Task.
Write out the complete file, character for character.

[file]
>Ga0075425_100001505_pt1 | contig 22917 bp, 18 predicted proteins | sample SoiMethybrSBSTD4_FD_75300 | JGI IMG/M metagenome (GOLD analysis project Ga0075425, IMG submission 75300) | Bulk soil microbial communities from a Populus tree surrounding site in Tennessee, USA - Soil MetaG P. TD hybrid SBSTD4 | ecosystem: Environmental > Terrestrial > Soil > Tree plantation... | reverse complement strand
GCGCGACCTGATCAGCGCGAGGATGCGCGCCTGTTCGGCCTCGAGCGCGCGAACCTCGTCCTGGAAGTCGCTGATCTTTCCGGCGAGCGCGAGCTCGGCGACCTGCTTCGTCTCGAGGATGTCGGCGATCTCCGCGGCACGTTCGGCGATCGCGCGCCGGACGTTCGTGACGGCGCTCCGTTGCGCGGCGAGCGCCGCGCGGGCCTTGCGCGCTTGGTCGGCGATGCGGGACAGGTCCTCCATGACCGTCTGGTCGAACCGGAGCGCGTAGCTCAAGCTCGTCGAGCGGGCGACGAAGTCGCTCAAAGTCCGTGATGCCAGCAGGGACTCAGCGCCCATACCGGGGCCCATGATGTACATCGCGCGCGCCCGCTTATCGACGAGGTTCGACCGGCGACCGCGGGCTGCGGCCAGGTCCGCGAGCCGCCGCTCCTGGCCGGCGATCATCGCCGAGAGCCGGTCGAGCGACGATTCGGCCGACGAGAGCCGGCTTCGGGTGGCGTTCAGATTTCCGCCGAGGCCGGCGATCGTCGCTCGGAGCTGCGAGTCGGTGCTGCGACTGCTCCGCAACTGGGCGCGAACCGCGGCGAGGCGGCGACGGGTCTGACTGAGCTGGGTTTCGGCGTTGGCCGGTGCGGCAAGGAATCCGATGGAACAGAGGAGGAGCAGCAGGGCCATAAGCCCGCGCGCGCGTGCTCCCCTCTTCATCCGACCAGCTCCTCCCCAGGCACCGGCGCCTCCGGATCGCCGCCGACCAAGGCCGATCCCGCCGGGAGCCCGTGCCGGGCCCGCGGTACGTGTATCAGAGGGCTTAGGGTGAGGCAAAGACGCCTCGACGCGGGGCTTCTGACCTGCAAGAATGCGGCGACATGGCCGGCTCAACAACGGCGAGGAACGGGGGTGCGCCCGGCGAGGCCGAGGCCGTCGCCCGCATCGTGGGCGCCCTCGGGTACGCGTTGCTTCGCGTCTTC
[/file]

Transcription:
>Ga0075425_100001505_pt1 | contig 22917 bp, 18 predicted proteins | sample SoiMethybrSBSTD4_FD_75300 | JGI IMG/M metagenome (GOLD analysis project Ga0075425, IMG submission 75300) | Bulk soil microbial communities from a Populus tree surrounding site in Tennessee, USA - Soil MetaG P. TD hybrid SBSTD4 | ecosystem: Environmental > Terrestrial > Soil > Tree plantation... | reverse complement strand
GCGCGACCTGATCAGCGCGAGGATGCGCGCCTGTTCGGCCTCGAGCGCGCGAACCTCGTCCTGGAAGTCGCTGATCTTTCCGGCGAGCGCGAGCTCGGCGACCTGCTTCGTCTCGAGGATGTCGGCGATCTCCGCGGCACGTTCGGCGATCGCGCGCCGGACGTTCGTGACGGCGCTCCGTTGCGCGGCGAGCGCCGCGCGGGCCTTGCGCGCTTGGTCGGCGATGCGGGACAGGTCCTCCATGACCGTCTGGTCGAACCGGAGCGCGTAGCTCAAGCTCGTCGAGCGGGCGACGAAGTCGCTCAAAGTCCGTGATGCCAGCAGGGACTCAGCGCCCATACCGGGGCCCATGATGTACATCGCGCGCGCCCGCTTATCGACGAGGTTCGACCGGCGACCGCGGGCTGCGGCCAGGTCCGCGAGCCGCCGCTCCTGGCCGGCGATCATCGCCGAGAGCCGGTCGAGCGACGATTCGGCCGACGAGAGCCGGCTTCGGGTGGCGTTCAGATTTCCGCCGAGGCCGGCGATCGTCGCTCGGAGCTGCGAGTCGGTGCTGCGACTGCTCCGCAACTGGGCGCGAACCGCGGCGAGGCGGCGACGGGTCTGACTGAGCTGGGTTTCGGCGTTGGCCGGTGCGGCAAGGAATCCGATGGAACAGAGGAGGAGCAGCAGGGCCATAAGCCCGCGCGCGCGTGCTCCCCTCTTCATCCGACCAGCTCCTCCCCAGGCACCGGCGCCTCCGGATCGCCGCCGACCAAGGCCGATCCCGCCGGGAGCCCGTGCCGGGCCCGCGGTACGTGTATCAGAGGGCTTAGGGTGAGGCAAAGACGCCTCGACGCGGGGCTTCTGACCTGCAAGAATGCGGCGACATGGCCGGCTCAACAACGGCGAGGAACGGGGGTGCGCCCGGCGAGGCCGAGGCCGTCGCCCGCATCGTGGGCGCCCTCGGGTACGCGTTGCTTCGCGTCTTC